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Kinetics of the Crystal Violet-Sodium HydroxideReactionREBECCA FORLOINELAB PARTNER: DANAMARCH 24, 2015Having read the Georgia Institute of Technology Academic Honor code, I understand and accept my responsibility as a member of the Georgia Tech Community to uphold the Academic Honor Code at all times. In addition, I understand my options for reporting honor violations as detailed in the code.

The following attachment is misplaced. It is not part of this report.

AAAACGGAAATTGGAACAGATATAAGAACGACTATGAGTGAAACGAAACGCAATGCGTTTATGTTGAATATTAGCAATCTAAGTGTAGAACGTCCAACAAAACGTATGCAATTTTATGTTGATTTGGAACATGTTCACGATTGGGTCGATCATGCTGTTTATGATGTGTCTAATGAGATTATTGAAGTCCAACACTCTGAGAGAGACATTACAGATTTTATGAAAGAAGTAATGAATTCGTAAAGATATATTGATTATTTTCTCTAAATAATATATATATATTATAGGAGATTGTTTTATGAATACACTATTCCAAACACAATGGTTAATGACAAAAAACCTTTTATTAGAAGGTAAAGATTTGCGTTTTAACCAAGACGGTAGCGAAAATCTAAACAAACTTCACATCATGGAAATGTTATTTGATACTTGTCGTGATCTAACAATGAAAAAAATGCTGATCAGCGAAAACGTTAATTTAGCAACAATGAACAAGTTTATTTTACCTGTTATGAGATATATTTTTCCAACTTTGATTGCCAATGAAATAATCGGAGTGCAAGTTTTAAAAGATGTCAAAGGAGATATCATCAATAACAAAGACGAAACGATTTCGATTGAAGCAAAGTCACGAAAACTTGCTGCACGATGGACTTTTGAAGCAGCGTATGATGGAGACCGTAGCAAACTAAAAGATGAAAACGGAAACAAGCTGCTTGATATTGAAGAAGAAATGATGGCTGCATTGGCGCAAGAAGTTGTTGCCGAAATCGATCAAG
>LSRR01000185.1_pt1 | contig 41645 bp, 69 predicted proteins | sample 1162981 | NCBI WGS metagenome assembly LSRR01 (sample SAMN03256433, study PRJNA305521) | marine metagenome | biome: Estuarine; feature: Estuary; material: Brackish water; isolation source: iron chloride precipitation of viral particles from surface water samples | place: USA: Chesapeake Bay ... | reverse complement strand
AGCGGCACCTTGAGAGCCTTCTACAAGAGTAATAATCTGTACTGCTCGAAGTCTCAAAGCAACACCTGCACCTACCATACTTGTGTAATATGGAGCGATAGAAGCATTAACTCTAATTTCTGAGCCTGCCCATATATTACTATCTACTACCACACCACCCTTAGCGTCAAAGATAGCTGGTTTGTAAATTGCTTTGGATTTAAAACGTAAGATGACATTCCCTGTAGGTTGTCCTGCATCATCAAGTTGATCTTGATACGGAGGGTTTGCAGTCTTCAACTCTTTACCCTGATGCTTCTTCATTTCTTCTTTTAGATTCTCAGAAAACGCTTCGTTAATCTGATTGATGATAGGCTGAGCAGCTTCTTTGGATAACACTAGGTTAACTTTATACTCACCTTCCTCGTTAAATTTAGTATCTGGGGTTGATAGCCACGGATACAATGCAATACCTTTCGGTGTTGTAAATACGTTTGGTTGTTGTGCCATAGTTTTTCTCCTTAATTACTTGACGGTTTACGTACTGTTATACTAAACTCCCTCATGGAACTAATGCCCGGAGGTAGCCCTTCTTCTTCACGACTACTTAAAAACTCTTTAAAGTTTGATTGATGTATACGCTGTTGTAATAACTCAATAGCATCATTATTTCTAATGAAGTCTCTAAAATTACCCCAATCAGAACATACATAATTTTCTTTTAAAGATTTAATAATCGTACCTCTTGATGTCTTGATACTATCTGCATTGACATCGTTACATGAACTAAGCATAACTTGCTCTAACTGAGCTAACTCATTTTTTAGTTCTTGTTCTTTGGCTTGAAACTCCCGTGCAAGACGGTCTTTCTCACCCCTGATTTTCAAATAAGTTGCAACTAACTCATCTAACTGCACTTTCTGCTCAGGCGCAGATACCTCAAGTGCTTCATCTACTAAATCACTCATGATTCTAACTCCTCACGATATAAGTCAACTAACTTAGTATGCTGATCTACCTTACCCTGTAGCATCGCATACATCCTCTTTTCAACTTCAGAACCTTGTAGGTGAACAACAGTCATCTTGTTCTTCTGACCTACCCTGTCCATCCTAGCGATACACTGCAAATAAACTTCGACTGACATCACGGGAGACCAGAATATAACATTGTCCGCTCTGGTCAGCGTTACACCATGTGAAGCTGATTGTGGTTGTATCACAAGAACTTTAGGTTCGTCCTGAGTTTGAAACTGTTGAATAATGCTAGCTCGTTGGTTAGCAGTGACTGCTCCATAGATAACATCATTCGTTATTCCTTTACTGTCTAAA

AbstractThe purpose of this lab was to determine the kinetics of the crystal violet - sodium hydroxide reaction. We had previously studied thermodynamics which would allow us to predictif a reaction would be spontaneous and whether the reaction would be endothermic or exothermic. While this was useful information, it didn’t give any indication to the rate at which a spontaneous reaction would occur. The most important results obtained from this lab was the ability of students to determine the kinetic rate law for a chemical reaction. This experiment demonstrated how the rate constant and activation energy of a chemical reaction could be determined from graphical methods. The major impact of this work was showing students how to manipulate a rate low to solve for the constant, concentrations, or order of reaction. IntroductionThe rate of a chemical reaction is the change in concentration of a reactant or prudct as a function of time. The rate law establishes the proportionality between the rate of a reaction and the concentration of reactants. For a reaction A+BC, the rate law is given as: Rate=k[A]m[B]n. Activation energy is the energy required to start a chemical reaction and can be derived from the Arrhenius equation which is stated as follows:k=−EaRTlnAThe general goals of this experiment were to use the isolation method to determine the variables k, m, and n which are the rate law constant, the order with respect to CV, and the order with respect to hydroxide respectively. They can be seen in the following rate law for the following reaction under study. −¿¿nO H¿CV¿m¿Rate=k¿To do this the concentration of one of the reactants was set very high relative to the other so that its concentration did not change too much over the course of the reaction. This helped us find n and m based on which reactant was set at a high concentration.